If you’re trying to buy a house, you need to understand all the aspects of obtaining a mortgage rate and the various factors that will influence that number.


If you go into your house hunt with no clear idea of how mortgage rates work, you’ll face a more complex process and potentially walk away without the deal you were seeking.

While a number of factors determine mortgage rates, the average person usually can’t comprehend the complex calculations involved or the fact that rates are typically set by a number of economic indicators out of their control.

What most buyers do know is that low rate purchase money loans are great for the housing market and typically show the best times to buy.

What Factors Determine Mortgage Rates?

If you’re looking for a specific formula on how mortgage rates are determined, forget it. Just know there are things you can and can’t control when it comes to the rate you’re offered.

According to Nerd Wallet, things like your credit score, your down payment, and your loan-to-value ratio are all rate factors you can have a ‘say’ in.

“Right now, money’s really cheap, but you have to have a good credit score to be able to access it,” – Glenn Kelman, chief executive of the online brokerage Redfin

For one, it’s no secret that the lowest mortgage rates go to borrowers with excellent credit. If you’re one of these borrowers holding a credit score of 740 or higher, you’ll likely have a choice of loan products at your fingertips and fewer worries about the process going forward.

NOTE: I think the content in this section should be a graphic/image on the factors that determine mortgage rates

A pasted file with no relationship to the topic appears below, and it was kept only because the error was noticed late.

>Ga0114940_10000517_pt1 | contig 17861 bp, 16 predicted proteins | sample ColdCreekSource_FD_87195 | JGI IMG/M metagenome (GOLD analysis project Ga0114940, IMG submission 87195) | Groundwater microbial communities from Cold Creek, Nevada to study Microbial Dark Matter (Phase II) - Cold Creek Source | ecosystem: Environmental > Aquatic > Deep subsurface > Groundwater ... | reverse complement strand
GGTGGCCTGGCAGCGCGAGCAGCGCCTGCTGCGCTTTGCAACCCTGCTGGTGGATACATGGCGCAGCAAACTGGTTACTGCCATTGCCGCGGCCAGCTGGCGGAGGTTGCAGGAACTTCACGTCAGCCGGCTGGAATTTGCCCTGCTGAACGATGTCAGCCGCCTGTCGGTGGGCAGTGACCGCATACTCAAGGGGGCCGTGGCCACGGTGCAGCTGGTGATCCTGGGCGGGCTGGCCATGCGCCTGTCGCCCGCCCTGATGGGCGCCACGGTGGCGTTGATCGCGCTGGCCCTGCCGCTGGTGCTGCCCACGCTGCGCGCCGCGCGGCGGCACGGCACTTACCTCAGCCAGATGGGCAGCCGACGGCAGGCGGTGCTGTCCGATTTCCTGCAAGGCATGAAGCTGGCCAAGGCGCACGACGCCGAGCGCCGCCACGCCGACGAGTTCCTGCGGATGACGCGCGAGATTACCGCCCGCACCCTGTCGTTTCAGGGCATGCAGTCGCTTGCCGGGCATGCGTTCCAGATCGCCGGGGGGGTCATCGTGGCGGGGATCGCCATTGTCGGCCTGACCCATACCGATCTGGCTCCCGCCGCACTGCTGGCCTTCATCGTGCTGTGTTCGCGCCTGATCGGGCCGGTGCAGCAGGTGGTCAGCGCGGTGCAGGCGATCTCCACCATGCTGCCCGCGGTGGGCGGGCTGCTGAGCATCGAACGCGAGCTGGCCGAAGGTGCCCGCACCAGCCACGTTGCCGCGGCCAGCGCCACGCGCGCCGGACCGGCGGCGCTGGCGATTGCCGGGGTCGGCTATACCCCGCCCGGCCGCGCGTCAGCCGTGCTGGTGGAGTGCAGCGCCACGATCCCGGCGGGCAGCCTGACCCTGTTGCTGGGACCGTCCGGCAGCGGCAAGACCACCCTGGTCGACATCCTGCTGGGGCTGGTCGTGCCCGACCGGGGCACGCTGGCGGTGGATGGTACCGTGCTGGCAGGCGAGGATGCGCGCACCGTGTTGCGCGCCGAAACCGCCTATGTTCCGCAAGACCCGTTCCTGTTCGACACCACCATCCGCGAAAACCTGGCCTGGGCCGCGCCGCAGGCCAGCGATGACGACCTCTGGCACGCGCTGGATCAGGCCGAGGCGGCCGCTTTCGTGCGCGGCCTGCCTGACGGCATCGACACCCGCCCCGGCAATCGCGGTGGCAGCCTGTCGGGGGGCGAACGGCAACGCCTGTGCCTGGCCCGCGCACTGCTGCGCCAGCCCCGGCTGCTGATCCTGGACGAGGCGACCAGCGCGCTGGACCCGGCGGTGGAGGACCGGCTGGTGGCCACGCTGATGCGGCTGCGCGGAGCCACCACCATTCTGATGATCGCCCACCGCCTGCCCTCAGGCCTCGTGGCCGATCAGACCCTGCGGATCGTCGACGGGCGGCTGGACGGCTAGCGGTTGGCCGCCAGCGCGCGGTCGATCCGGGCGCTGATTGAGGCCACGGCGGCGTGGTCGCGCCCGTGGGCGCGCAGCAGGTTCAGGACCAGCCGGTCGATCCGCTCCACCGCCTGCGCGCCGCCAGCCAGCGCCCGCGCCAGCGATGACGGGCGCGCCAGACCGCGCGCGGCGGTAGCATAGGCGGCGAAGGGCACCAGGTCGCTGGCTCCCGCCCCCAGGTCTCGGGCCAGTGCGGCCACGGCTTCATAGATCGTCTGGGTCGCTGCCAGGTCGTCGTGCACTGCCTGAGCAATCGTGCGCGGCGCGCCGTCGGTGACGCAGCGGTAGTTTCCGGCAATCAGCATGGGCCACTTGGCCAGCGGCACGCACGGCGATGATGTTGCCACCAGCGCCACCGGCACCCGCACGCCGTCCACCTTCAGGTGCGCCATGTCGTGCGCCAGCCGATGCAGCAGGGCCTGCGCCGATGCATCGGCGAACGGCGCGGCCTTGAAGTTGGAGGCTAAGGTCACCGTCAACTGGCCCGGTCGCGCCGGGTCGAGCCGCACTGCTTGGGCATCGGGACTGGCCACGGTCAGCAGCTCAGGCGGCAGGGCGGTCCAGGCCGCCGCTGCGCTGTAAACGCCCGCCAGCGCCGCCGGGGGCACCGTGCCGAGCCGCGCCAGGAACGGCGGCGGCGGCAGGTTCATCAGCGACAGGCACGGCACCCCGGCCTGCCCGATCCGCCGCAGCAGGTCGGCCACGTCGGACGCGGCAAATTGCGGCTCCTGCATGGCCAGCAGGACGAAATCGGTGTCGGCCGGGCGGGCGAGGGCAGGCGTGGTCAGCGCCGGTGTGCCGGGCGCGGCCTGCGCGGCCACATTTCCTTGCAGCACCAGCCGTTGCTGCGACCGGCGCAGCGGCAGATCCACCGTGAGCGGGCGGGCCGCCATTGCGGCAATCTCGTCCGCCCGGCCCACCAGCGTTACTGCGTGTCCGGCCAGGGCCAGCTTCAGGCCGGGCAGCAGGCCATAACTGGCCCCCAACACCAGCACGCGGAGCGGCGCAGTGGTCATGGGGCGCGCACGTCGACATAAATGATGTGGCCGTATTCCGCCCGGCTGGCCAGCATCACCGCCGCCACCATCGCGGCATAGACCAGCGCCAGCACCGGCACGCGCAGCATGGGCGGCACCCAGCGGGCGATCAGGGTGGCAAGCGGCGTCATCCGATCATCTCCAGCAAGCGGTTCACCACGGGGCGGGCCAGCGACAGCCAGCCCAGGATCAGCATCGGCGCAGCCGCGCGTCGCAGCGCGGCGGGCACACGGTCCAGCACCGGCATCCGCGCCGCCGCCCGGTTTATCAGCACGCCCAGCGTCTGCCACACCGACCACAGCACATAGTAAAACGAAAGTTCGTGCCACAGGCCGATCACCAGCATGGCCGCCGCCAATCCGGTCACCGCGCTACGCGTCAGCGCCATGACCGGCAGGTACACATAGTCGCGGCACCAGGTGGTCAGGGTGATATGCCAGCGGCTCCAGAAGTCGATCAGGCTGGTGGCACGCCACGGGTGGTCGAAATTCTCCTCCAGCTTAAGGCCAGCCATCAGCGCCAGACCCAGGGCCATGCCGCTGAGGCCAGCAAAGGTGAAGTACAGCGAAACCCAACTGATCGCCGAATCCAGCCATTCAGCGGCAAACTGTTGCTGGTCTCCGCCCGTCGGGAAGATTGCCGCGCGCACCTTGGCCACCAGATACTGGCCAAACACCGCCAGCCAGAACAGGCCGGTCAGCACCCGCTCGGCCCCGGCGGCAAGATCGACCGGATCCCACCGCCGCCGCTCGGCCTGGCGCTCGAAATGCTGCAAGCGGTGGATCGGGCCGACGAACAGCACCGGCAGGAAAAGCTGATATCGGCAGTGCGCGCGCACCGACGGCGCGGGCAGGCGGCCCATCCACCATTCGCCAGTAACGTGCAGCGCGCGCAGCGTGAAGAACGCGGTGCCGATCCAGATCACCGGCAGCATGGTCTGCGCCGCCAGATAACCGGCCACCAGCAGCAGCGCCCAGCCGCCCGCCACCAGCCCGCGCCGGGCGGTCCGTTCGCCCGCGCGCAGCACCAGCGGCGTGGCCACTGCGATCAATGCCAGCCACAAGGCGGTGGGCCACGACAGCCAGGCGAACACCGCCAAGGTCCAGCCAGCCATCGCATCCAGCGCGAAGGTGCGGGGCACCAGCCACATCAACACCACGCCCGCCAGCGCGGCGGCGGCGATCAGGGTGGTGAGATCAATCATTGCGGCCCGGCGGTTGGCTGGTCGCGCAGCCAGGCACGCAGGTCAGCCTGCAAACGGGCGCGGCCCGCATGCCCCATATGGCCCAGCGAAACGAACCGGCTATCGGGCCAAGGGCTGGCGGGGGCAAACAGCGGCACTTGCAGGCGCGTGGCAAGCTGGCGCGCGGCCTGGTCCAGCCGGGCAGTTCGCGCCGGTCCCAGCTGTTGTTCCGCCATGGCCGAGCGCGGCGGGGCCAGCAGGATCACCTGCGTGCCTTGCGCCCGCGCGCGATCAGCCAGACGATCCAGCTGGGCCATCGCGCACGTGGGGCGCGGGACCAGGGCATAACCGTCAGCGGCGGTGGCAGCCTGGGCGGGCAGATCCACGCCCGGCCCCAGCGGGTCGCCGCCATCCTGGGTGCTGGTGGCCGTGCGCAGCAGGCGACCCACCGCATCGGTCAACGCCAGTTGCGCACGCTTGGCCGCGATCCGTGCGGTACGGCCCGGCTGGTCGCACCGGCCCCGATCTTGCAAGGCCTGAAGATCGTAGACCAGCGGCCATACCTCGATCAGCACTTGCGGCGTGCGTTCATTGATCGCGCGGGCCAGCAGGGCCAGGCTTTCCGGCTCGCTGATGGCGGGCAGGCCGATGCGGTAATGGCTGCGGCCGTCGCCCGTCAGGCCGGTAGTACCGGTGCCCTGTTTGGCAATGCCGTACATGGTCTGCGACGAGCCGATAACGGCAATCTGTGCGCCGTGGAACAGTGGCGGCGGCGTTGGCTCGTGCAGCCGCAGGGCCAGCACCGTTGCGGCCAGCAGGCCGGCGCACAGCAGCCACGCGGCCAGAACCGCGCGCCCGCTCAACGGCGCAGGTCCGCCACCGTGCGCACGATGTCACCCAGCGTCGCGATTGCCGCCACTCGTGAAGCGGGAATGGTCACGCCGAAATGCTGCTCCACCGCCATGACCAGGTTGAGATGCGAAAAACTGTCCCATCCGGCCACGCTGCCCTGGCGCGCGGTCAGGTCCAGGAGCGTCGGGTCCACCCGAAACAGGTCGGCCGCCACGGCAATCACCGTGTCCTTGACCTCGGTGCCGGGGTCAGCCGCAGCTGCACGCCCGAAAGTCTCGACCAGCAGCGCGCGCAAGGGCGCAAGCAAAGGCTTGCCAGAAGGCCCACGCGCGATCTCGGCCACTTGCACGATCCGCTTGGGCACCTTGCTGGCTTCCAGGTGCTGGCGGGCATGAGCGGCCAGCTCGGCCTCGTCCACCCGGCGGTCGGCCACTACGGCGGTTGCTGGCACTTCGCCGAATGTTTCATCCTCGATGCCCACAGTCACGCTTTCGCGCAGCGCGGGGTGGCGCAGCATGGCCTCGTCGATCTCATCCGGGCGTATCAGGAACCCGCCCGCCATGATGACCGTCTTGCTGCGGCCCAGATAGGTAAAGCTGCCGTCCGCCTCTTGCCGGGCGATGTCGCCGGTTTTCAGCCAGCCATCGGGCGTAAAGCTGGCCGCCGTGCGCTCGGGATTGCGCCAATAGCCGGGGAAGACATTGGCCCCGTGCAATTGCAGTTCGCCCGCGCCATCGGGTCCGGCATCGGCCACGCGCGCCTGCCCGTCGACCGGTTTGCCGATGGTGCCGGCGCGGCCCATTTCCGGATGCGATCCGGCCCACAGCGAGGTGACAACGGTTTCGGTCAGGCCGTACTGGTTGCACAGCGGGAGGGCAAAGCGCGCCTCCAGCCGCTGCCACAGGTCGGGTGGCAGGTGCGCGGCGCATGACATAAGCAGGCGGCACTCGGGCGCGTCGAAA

(Left side) What you can control | (Right side) What you can’t control
Your credit score | Inflation
Down Payment | Unemployment
Loan to Value ratio | Economic growth
*Remember: While your financial health can help determine your interest rate, larger economic factors affect the rate that you’ll be offered.

Now consider if you’re trying to buy a house for $200,000, put $20,000 down and get a $180,000 mortgage, you’re borrowing 90% of the home’s value, so your loan-to-value (LTV) ratio is 90%. When it’s that high, it’s perceived to put your lender at greater risk and so your mortgage rate will be higher as well. As you’ll notice, your ability to save up for a down payment toward your house can skew both numbers. The lower your loan-to-value ratio, the better your rate will probably be.

The things you can’t change are the economic forces at play, including inflation, unemployment, and economic growth. A lot of people keep an eye on the Federal Reserve (which determines what banks pay to borrow), believing cuts to interest rates should encourage mortgage lenders to offer mortgage lower rates. But as many reputable publications are quick to point out, it doesn’t always work that way.

Why Low Rates Are Good for the Market

1. Low Mortgage Rates Help to Stimulate the Economy

Remember what we said about the Federal Reserve? When it slashes interest rates, it’s a measure taken to help stimulate the economy, effectively making it cheaper for people to borrow money.

The Federal Reserve is, by definition, the central bank of the United States. It doesn’t want potential buyers hesitant to go shopping, or folks looking to refinance to keep putting off their application.

The thing you have to remember is that ‘The Fed’ typically acts when the economy is uncertain and it’s looking to kickstart and/or sustain economic growth. In that sense, interest rates matter for the housing market and the financial sector to keep both on more stable footing.

2. Lower Rates Can Drive Consumer Sentiment

According to the Housing Wire, low mortgage rates drove housing market potential to a two-year high at the beginning of 2020.

At the time, it was a sign that consumer sentiment — an indicator measuring how consumers feel about their own personal finances and the economy — was high.